Shamar didn't have to die - Mother mourns troubled teen
Deborah Middleton, 46, saw the early signs of rebellion from her daughter Shamar Hoffenden by the time she reached Grade Six.
And, despite the intervention of the police, church and the Child Protection and Family Service Agency, she watched helplessly as her dream of Shamar, the seventh of her 11 children, becoming the high achiever in the family slipped away.
Now Shamar, a 13-year-old, Grade Eight student at Green Pond High School is dead, allegedly shot by the gun of her 17-year-old boyfriend in Pitfour, Granville on Saturday night.
The police say the two were reportedly playing with the weapon when she was shot in the head.
But residents claim that shots were being fired hours before an alarm was raised, with many blaming Middleton for the child’s demise.
“You can’t curse me, she was not hearing. I talk, her father talk, mi even make police talk to her,” Middleton told WESTERN STAR. "She would jeer me, back answer me, all these things and mi carry her to the CDA, mi go a [police] station, mi report her to see if she would change. Mi nurse her more than how I nurse the other children. Every minute me have to be calling her to come home, but she refused.”
She said she never supported Shamar's relationship and tried to get her to end it.
“I told her that this guy is not her type and that it was too early for her to be having a boyfriend,” she said. “I (also) told her that even if she was to have a boyfriend, she has to have somebody who can help her.”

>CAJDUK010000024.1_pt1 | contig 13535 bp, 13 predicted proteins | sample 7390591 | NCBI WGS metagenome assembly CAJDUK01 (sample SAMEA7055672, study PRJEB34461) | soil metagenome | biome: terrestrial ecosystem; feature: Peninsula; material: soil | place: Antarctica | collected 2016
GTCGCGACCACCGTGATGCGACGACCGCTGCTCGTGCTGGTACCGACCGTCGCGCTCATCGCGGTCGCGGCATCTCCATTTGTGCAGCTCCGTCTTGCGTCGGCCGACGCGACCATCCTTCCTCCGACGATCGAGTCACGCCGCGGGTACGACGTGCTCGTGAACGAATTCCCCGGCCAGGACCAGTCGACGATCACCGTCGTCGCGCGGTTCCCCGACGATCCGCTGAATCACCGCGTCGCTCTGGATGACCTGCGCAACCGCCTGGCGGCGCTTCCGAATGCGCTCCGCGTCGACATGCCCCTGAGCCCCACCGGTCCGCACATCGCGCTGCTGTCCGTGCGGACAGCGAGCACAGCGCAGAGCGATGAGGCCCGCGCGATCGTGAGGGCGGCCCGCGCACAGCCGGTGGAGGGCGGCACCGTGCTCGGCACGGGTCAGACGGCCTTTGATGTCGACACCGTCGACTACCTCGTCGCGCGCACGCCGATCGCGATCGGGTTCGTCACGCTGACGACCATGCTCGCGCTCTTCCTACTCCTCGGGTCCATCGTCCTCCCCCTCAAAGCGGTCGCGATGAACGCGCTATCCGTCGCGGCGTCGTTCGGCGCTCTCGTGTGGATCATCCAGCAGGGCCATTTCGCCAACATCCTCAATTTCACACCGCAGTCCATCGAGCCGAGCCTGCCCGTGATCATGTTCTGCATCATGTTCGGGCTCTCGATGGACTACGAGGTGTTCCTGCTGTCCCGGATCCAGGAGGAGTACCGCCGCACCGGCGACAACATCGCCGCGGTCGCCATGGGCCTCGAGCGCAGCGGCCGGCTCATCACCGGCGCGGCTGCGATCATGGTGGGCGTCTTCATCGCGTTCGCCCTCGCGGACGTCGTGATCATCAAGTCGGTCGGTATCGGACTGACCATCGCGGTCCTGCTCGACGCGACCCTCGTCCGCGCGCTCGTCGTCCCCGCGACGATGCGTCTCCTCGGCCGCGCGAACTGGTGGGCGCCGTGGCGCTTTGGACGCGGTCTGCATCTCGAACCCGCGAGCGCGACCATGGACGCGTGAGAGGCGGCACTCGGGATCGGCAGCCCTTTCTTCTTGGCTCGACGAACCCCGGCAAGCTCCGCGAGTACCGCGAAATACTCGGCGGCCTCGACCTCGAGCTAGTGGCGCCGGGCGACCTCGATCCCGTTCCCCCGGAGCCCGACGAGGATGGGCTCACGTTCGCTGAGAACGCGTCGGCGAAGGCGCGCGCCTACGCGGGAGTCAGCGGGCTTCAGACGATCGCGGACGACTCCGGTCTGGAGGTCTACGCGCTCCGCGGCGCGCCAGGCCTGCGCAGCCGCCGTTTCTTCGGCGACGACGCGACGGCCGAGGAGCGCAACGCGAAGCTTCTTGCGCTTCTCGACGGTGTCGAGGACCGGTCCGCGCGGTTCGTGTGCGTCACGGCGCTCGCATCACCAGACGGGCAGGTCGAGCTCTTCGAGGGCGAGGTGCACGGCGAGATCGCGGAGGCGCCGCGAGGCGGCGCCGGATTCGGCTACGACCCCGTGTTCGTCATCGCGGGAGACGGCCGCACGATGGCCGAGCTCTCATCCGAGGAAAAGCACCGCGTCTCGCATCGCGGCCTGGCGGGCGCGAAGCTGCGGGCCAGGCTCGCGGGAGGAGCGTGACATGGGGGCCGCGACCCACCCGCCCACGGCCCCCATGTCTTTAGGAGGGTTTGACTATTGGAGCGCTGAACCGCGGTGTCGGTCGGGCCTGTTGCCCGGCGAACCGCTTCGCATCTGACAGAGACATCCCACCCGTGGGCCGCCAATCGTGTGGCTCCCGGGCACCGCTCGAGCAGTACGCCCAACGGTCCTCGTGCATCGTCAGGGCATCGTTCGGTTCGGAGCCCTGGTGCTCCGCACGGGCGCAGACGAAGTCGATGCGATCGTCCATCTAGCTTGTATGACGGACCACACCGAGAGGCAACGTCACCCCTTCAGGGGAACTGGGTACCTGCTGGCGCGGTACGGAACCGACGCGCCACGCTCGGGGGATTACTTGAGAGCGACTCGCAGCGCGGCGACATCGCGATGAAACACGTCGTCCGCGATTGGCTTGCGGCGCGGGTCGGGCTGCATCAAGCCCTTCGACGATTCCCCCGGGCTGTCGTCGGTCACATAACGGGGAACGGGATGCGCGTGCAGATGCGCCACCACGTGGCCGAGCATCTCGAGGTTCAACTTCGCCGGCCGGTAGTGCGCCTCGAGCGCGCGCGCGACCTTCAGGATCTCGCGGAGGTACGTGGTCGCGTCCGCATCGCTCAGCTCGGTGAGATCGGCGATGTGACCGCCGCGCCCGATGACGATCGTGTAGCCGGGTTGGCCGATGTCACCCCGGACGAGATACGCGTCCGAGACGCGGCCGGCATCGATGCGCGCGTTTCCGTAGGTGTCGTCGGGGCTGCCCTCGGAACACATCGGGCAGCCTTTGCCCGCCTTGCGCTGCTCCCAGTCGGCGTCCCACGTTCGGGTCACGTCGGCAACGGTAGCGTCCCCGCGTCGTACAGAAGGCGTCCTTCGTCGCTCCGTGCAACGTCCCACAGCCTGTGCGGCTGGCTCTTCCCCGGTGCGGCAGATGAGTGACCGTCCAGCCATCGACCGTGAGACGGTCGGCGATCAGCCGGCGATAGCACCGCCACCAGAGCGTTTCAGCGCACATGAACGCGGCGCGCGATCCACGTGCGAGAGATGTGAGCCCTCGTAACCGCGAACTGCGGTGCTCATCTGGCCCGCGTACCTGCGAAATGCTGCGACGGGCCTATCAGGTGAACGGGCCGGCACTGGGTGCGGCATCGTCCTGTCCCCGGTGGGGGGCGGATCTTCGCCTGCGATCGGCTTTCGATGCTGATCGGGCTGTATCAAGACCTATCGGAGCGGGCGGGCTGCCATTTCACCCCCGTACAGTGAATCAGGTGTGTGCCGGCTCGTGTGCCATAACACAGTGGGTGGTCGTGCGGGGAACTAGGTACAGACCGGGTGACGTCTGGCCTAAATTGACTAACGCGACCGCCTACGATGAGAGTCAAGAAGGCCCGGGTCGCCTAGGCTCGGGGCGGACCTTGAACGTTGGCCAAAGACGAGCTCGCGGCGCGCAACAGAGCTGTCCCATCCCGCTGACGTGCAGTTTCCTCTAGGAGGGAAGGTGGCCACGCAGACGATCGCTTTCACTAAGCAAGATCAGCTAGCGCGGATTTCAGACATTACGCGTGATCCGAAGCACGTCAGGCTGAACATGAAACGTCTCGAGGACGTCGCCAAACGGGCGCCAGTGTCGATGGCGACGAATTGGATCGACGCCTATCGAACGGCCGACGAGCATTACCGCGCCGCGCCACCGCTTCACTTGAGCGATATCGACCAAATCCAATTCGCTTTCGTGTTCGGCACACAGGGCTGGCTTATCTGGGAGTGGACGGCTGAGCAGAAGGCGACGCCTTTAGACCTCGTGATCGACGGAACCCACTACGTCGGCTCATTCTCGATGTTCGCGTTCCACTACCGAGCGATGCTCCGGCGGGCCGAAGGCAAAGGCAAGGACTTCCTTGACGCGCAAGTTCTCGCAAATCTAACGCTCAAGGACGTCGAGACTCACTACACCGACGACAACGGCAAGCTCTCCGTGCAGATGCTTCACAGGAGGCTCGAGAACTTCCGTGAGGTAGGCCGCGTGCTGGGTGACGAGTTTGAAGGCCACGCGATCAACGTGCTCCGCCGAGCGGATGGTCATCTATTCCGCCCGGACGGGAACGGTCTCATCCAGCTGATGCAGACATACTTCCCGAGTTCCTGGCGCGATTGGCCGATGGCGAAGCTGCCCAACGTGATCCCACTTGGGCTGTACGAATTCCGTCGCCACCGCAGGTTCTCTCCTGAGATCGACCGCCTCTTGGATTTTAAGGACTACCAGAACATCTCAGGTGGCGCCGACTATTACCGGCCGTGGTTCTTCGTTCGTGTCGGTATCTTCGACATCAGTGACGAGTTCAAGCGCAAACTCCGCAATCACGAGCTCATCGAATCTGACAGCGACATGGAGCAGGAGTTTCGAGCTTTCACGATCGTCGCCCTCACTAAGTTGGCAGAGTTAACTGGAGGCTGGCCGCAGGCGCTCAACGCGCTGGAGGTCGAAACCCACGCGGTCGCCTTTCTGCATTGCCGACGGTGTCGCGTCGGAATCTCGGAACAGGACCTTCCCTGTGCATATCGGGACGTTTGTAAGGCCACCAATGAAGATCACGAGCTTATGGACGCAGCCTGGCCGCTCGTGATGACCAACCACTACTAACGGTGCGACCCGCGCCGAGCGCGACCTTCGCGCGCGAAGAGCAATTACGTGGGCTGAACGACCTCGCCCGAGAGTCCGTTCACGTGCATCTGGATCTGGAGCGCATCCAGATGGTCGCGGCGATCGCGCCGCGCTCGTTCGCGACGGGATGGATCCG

However, Middleton, a higgler who said she has spent 25 gruelling, sometimes thankless years at the Charles Gordon Market, still believes Shamar would be alive today if only the State had been more decisive when she called for help.
“If they did take her, probably I would feel better although people say having her in a childcare facility don’t make any difference, as some go in and come out worst and some come out better,” said Middleton, who will now have to bury her child.
When contacted, Children’s Advocate Diahann Gordon Harrison, agreed that the situation required a more decisive response.
“The situation is unfortunate, it is sad and my hope despite all the pain that may be happening in the family circle is that the circumstances can be properly ventilated and there can be some accountability,” she said in a telephone interview. “We can really use it as a nation to teach us some very valuable lessons that it really is a danger to delay in many instances.”
She said the incident is a timely reminder that Jamaicans need to be proactive in protecting their children.